WASHINGTON — The Space Development Agency is preparing to launch at least 13 satellites in late June, the agency’s director Derek Tournear said May 26.
This will be SDA’s second launch of Tranche 0 satellites for its proliferated low Earth orbit constellation.
Tranche 0 is a 28-satellite demonstration constellation. The first 10 spacecraft — eight communications satellites made by York Space and two missile-detection satellites made by SpaceX — launched April 2 on a SpaceX Falcon 9.
SDA initially planned to launch all 18 remaining in June but made some late changes to the manifest, Tournear said in an interview with SpaceNews.
The upcoming mission — scheduled to fly on a SpaceX Falcon 9 rocket in late June from Vandenberg Space Force Base, California — is now projected to launch 11 communications satellites (10 made by Lockheed Martin and one made by York Space) and two missile-tracking satellites made by SpaceX.
There were two Tranche 0 York satellites on the manifest but one is likely to be kept on the ground so SDA can use it for software tests, said Tournear.
Four L3Harris Tranche 0 satellites were scheduled to launch but were taken off the manifest due to production delays, he said. The four satellites will fly to orbit on a separate mission planned by the Missile Defense Agency. MDA is preparing to launch two prototypes — one made by L3Harris and the other by Northrop Grumman — for its Hypersonic and Ballistic Tracking Space Sensor (HBTSS).
SDA and MDA are collaborating closely on missile tracking and missile defense architectures, said Tournear. The agencies agreed to deploy L3Harris’ wide field-of-view satellites made for SDA in the same orbit as the HBTSS medium field-of-view missile defense satellites.
This will help both agencies figure out how they will integrate future sensor networks, said Tournear.
The new plan turned out to be a “win win,” he said. “Once MDA agreed that we could put our L3Harris satellites on their launch, it became a very easy choice.”
MDA has not yet announced a launch date for the HBTSS mission.
SDA’s first 10 satellites in good health
Of the 10 satellites launched April 2, both SpaceX tracking satellites have reached the intended orbit about 1,000 kilometers above Earth.
“We will be able to get tracking data very shortly,” said Tournear. “We have to make sure we have the payloads and the software in place to be able to do the tracking mission.”
The eight York satellites haven’t performed their orbit raising yet because SDA needs extra time to test the Link 16 payloads onboard those satellites, he said.
Link 16 is a data exchange and radio communications network widely used by the U.S. military and NATO allies.
Once the York satellites complete their orbit raising, SDA will test the inter-satellite laser communications links, which requires more separation between the satellites.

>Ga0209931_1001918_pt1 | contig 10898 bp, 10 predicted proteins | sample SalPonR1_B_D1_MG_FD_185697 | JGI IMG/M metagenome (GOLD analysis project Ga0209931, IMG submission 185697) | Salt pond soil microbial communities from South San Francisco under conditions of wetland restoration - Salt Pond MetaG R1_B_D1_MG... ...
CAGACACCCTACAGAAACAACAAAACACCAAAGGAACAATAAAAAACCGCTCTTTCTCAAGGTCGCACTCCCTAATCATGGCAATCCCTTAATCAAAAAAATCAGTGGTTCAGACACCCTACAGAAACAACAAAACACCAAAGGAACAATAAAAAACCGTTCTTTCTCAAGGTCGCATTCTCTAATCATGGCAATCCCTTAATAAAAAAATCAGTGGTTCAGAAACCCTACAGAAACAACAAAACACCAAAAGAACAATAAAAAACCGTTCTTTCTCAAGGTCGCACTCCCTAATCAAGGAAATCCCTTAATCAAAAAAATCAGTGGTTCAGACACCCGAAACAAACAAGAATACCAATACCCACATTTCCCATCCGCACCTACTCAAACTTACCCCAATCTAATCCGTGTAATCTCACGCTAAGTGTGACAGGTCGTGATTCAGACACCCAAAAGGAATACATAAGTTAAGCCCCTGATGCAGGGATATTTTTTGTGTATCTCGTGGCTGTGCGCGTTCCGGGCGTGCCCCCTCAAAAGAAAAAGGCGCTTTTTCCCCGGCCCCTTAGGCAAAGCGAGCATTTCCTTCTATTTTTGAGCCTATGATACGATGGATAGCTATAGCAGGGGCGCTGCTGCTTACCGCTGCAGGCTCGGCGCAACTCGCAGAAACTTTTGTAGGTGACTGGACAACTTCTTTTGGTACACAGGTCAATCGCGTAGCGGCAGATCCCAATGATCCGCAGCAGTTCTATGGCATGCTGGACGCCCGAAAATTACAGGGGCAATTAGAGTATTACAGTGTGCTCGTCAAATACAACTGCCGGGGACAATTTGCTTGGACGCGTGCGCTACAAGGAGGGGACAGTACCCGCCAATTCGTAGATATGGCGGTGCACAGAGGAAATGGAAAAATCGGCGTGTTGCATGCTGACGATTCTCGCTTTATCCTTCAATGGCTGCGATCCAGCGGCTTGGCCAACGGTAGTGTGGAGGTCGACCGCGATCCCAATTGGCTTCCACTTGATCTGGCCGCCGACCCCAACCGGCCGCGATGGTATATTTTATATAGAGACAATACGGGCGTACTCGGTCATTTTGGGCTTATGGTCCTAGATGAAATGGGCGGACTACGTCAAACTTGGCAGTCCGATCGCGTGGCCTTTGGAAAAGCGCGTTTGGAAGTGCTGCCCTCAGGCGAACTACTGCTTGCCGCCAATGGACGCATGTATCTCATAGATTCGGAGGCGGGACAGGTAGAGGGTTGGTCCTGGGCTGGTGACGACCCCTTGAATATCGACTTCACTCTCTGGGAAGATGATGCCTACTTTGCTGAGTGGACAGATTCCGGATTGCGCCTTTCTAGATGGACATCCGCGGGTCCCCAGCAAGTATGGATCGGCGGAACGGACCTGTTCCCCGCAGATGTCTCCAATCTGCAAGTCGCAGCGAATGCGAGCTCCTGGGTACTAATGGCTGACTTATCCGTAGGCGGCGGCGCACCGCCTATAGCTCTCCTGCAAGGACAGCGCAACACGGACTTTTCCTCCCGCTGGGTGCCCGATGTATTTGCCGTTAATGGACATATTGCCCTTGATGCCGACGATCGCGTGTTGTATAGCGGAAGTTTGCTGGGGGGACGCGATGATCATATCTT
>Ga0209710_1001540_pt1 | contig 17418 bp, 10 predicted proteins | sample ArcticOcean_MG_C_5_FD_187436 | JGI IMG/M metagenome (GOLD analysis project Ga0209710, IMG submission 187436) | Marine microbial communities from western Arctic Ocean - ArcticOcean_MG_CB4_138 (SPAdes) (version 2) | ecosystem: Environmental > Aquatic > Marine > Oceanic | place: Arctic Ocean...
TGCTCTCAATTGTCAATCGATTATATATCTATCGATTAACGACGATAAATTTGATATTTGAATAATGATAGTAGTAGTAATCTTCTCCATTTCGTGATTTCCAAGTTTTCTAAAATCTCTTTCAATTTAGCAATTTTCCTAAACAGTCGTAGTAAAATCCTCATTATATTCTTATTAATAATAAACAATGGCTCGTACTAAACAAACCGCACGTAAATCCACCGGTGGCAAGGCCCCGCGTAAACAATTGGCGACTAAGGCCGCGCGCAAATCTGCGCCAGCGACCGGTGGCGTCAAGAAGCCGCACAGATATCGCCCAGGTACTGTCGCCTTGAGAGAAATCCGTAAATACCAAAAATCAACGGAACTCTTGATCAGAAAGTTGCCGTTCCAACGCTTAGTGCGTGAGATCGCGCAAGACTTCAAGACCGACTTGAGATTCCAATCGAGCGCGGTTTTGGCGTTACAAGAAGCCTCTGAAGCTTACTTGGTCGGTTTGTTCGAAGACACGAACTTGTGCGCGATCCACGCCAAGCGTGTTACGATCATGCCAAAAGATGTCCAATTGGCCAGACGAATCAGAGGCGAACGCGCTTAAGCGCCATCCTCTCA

“Our plan is to have everything tested, checked out and ready to do initial mission demonstrations in late June. early July,” said Tournear.
The Tranche 0 satellites are what SDA calls a “warfighter immersion tranche” that will give military users an opportunity to experiment with the technology and better understand the capabilities of LEO satellites for missile tracking and for data relay.
Following the Tranche 0 deployment, SDA plans to launch dozens more satellites on a monthly cadence starting with Tranche 1 in late 2024.
The Tracking Layer is envisioned as a global network of sensors that will provide a defense shield against Russian and Chinese ballistic and hypersonic missiles. The data collected by missile-tracking satellites will be sent via optical links to the Transport Layer. That would ensure that if a missile threat is detected, its location and trajectory data can be transmitted securely through space and downlinked to military command centers.
SpaceX’s final Tracking Layer satellites
Tournear said the four tracking satellites made by SpaceX for Tranche 0 are likely to be the company’s last. SpaceX did not bid for the Tracking Layer Tranche 1 contract, which was won by L3Harris and Northrop Grumman.
To meet SDA’s required satellite orbit at 1,000 kilometers, SpaceX built the four satellites using a customized bus, not the one the company mass-produces for its Starlink internet constellation, Tournear said.
To track hypersonic missiles in all phases of flight, DoD determined that satellites 1,000 kilometers above Earth will be better positioned to see these targets.
SpaceX informed SDA it did not bid for Tranche 1 because the requirements could not be met with the Starlink bus, said Tournear, However, “we’re working with them to see how they can participate in the future.”
SDA is seeking input from LEO internet companies like SpaceX, Amazon and others on how they might provide a low-Earth orbit “backhaul” capability to support military data transport.
“We are looking for how commercial providers could augment the overall Defense Department space data transport layer and have a seamless integration with the SDA data transport layer,” said Tournear. “So there’s certainly activities like that that are going on.”
SDA’s vision is to deploy “translator satellites” that would allow SDA spacecraft to talk to commercial remote-sensing and communications providers.
“We are looking for ideas from companies on how they could tie their company’s offerings into the transport layer,” he said, “so that we can have multiple different pathways to get low latency, tactical data link, and also be able to augment or back that up with commercial systems.”